news-category: Christian Life and Service

GWU Alumnus Clayton King and Former NFL Player Derwin L. Gray Discuss Healing the Nation’s Racial Divide

Clayton King, Left, and Derwin L. Gray discuss healing the nation's racial divide.
Clayton King, Left, and Derwin L. Gray discuss healing the nation's racial divide. Photos by Samantha Holt / GWU Photo Staff

Best Friends Share Lessons They’ve Learned from the Bible and Their 25-year Relationship

BOILING SPRINGS, N.C.—While healing the nation’s racial divide seems like a daunting task, former National Football League player Derwin L. Gray and Gardner-Webb University alumnus Clayton King offered a practical first step during a program on Aug 24 at Gardner-Webb University. King stated, “Tonight, we want you to get a glimpse of what I believe is the most effective way that we can heal the racial divide—and that’s through personal friendships with people who are different than us.”

During the event, “Healing Our Racial Divide—A Conversation with Clayton King and Derwin L. Gray,” the two men talked in an informal manner about what they have learned from their 25-year friendship. They quoted scriptures from the Bible that shows God’s redemptive plan for reconciling all ethnicities to himself.  

Besides coming from different races, King and Gray are from opposite backgrounds. King grew up on a farm in South Carolina and was raised in church. He began preaching when he was 15. Gray is from the west side of San Antonio, Texas, and his family never went to church.  

Football was Gray’s ticket out of poverty, and he got a scholarship to Brigham-Young University. He was drafted and played professional football in the NFL for five years with the Indianapolis Colts (1993-1997) and one year with the Carolina Panthers (1998).  

It was during his time with the Colts that Gray was transformed by the love of Jesus and the testimony of his teammate, Steve Grant. “On Aug. 2, 1997, I put my faith in Christ,” Gray told the audience. “I knew that I was loved, I knew that I was forgiven, I knew that I was different. For the first time, somebody loved me—not because I was fast, not because I was big, not because I was good at football—there was someone who loved me in spite of me, as I was, and he met me where I was, and I haven’t been the same since.”  

Two years later, Gray gave his testimony for the first time at an event hosted by King. Afterward, King told him they were going to be best friends. “We have learned so much about each other, our different cultures,” King affirmed. “We were brought together in common because of our love for Jesus Christ and his church.”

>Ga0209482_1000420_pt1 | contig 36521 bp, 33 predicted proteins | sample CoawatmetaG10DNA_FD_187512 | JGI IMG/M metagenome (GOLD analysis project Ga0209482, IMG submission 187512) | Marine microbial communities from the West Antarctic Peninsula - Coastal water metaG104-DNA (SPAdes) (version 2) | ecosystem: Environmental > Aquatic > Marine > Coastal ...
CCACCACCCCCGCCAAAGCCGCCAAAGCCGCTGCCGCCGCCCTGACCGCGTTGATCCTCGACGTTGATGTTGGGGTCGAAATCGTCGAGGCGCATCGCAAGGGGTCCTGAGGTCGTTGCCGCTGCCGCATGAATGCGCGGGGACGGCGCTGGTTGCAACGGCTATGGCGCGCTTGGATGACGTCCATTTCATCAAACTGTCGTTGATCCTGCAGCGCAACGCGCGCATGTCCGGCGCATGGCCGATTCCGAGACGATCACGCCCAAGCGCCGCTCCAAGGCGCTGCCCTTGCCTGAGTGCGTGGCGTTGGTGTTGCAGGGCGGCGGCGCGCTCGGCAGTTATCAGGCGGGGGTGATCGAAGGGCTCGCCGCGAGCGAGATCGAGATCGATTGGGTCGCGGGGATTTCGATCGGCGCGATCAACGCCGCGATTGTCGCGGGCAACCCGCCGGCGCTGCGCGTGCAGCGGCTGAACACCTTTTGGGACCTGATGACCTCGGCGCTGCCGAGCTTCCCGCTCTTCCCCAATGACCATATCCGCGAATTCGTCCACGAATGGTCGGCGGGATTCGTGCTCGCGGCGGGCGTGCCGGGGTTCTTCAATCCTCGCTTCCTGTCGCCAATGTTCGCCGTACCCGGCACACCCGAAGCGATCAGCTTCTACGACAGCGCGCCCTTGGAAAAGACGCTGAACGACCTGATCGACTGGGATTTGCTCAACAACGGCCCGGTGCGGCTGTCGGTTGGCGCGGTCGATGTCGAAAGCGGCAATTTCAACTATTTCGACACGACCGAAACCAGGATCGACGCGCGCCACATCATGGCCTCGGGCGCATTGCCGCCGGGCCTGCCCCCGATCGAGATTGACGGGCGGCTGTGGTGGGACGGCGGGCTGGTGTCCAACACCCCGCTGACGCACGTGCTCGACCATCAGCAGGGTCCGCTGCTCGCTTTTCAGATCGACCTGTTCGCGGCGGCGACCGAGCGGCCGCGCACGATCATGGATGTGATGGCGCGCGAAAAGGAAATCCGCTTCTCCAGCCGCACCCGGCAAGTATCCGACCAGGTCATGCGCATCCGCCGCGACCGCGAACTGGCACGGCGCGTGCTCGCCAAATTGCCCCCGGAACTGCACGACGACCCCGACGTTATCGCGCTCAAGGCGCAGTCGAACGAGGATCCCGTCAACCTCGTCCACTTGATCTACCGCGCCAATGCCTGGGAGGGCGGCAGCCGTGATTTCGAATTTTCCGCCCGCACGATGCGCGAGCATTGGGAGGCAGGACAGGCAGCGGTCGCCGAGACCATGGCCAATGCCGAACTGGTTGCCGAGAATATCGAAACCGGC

Gray pointed to a passage in the Bible (Eph. 2:11-22) that talks about how Jesus creates the multi-ethnic family of God. “Jesus Christ, himself, forgives our sins and gives us peace with God,” he explained. “But, regardless of our ethnicities, we already have peace with each other. Jesus, the Lord of the universe, came to make us family, a forgiven family, a redeemed family. If you don’t see yourself as family and friends, you won’t advocate for each other.”  

King and Gray gave examples from their past of other pastors and family members who made comments about church segregations and mixed families. Both men have intentionally sought to make their congregations and ministries welcoming to all races.  

Gray also explained why the term “color blessed” is better than being “color blind.” He declared, “Every ethnic group has the image of God in them, and if I say I’m color blind, I’m muting the creative genius of God. I want you to see me. I want you to know my history. We don’t mute our ethnic distinctions, but our ethnic distinctions are not primary anymore; our in-Christness is primary.”   

Gray and his wife, Vicki, are the co-founders of Transformation Church, a multiethnic, multigenerational, mission-shaped community located in Indian Land, S.C., just south of Charlotte, N.C. King is a teaching pastor at NewSpring Church in Anderson, S.C., and the founder and president of Crossroads Camps, Conferences and Missions.  

Gray is the best-selling author of four other books on such topics as what Jesus teaches about true happiness, building a multiethnic church, trusting God with your future and the prayer that God always answers. His most recent book is “How to Heal Our Racial Divide: What the Bible Says, and the First Christians Knew, About Racial Reconciliation” (Tyndale, 2022).  

King is a 1995 graduate of Gardner-Webb University. He is the author of 18 books with Baker, Harvest House and Lifeway Publishers and the winner of the Christian Retailers Association Young Adult Book of the Year Award in 2015 for his True Love Project with Lifeway. Gray wrote the foreword for King’s recent book, “Reborn: How Encountering Jesus Changes Everything.” The book shares the compelling stories of 12 broken people who came face-to-face with Jesus in the New Testament and got a second chance at life.  

The program was sponsored by the GWU School of Divinity’s Pittman Center for Congregational Enrichment. Co-sponsors are the Offices of Christian Life and Service and Diversity and Inclusion.  

Gardner-Webb University is North Carolina’s recognized leader in private, Christian higher education. A Carnegie-Classified Doctoral/Professional University, GWU is home to nine colleges and schools, more than 80 undergraduate and graduate majors, and a world-class faculty. Located on a beautiful 225-acre campus in Boiling Springs, N.C., Gardner-Webb prepares graduates to impact their chosen professions, equips them with the skills to advance the frontiers of knowledge, and inspires them to make a positive and lasting difference in the lives of others. Ignite your future at

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